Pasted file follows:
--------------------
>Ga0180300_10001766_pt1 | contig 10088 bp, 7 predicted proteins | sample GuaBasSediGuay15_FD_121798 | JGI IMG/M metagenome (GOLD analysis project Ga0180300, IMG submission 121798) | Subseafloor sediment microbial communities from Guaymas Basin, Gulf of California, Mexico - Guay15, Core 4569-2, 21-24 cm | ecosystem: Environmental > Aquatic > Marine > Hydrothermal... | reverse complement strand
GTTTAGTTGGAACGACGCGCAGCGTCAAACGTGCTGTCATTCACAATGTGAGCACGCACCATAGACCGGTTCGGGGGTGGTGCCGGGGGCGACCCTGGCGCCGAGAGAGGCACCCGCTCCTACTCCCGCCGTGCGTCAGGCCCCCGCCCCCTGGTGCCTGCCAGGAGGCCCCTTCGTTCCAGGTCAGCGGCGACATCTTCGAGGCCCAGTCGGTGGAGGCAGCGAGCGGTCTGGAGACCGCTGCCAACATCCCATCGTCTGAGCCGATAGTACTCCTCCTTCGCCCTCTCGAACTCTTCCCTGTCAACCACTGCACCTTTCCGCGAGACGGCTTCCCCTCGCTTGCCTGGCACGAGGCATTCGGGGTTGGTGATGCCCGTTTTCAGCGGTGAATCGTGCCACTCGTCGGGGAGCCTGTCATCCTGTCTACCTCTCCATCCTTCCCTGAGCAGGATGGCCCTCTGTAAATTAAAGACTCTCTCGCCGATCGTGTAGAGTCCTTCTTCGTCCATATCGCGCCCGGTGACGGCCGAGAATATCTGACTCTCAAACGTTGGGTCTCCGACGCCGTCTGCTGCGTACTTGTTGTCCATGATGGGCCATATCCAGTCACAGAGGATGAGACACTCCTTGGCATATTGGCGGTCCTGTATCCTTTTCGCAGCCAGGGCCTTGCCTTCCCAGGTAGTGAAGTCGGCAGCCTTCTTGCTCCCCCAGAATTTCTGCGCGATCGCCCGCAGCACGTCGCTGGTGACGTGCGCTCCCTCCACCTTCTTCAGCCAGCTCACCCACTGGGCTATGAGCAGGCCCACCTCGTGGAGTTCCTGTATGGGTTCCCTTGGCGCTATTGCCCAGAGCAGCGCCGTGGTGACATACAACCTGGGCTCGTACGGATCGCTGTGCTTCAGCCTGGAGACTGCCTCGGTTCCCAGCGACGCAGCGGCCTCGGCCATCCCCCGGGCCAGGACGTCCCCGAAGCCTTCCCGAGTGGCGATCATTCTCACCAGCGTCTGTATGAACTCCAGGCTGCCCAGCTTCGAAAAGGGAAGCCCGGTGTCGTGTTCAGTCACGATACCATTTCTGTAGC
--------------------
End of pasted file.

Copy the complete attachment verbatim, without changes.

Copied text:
>Ga0180300_10001766_pt1 | contig 10088 bp, 7 predicted proteins | sample GuaBasSediGuay15_FD_121798 | JGI IMG/M metagenome (GOLD analysis project Ga0180300, IMG submission 121798) | Subseafloor sediment microbial communities from Guaymas Basin, Gulf of California, Mexico - Guay15, Core 4569-2, 21-24 cm | ecosystem: Environmental > Aquatic > Marine > Hydrothermal... | reverse complement strand
GTTTAGTTGGAACGACGCGCAGCGTCAAACGTGCTGTCATTCACAATGTGAGCACGCACCATAGACCGGTTCGGGGGTGGTGCCGGGGGCGACCCTGGCGCCGAGAGAGGCACCCGCTCCTACTCCCGCCGTGCGTCAGGCCCCCGCCCCCTGGTGCCTGCCAGGAGGCCCCTTCGTTCCAGGTCAGCGGCGACATCTTCGAGGCCCAGTCGGTGGAGGCAGCGAGCGGTCTGGAGACCGCTGCCAACATCCCATCGTCTGAGCCGATAGTACTCCTCCTTCGCCCTCTCGAACTCTTCCCTGTCAACCACTGCACCTTTCCGCGAGACGGCTTCCCCTCGCTTGCCTGGCACGAGGCATTCGGGGTTGGTGATGCCCGTTTTCAGCGGTGAATCGTGCCACTCGTCGGGGAGCCTGTCATCCTGTCTACCTCTCCATCCTTCCCTGAGCAGGATGGCCCTCTGTAAATTAAAGACTCTCTCGCCGATCGTGTAGAGTCCTTCTTCGTCCATATCGCGCCCGGTGACGGCCGAGAATATCTGACTCTCAAACGTTGGGTCTCCGACGCCGTCTGCTGCGTACTTGTTGTCCATGATGGGCCATATCCAGTCACAGAGGATGAGACACTCCTTGGCATATTGGCGGTCCTGTATCCTTTTCGCAGCCAGGGCCTTGCCTTCCCAGGTAGTGAAGTCGGCAGCCTTCTTGCTCCCCCAGAATTTCTGCGCGATCGCCCGCAGCACGTCGCTGGTGACGTGCGCTCCCTCCACCTTCTTCAGCCAGCTCACCCACTGGGCTATGAGCAGGCCCACCTCGTGGAGTTCCTGTATGGGTTCCCTTGGCGCTATTGCCCAGAGCAGCGCCGTGGTGACATACAACCTGGGCTCGTACGGATCGCTGTGCTTCAGCCTGGAGACTGCCTCGGTTCCCAGCGACGCAGCGGCCTCGGCCATCCCCCGGGCCAGGACGTCCCCGAAGCCTTCCCGAGTGGCGATCATTCTCACCAGCGTCTGTATGAACTCCAGGCTGCCCAGCTTCGAAAAGGGAAGCCCGGTGTCGTGTTCAGTCACGATACCATTTCTGTAGC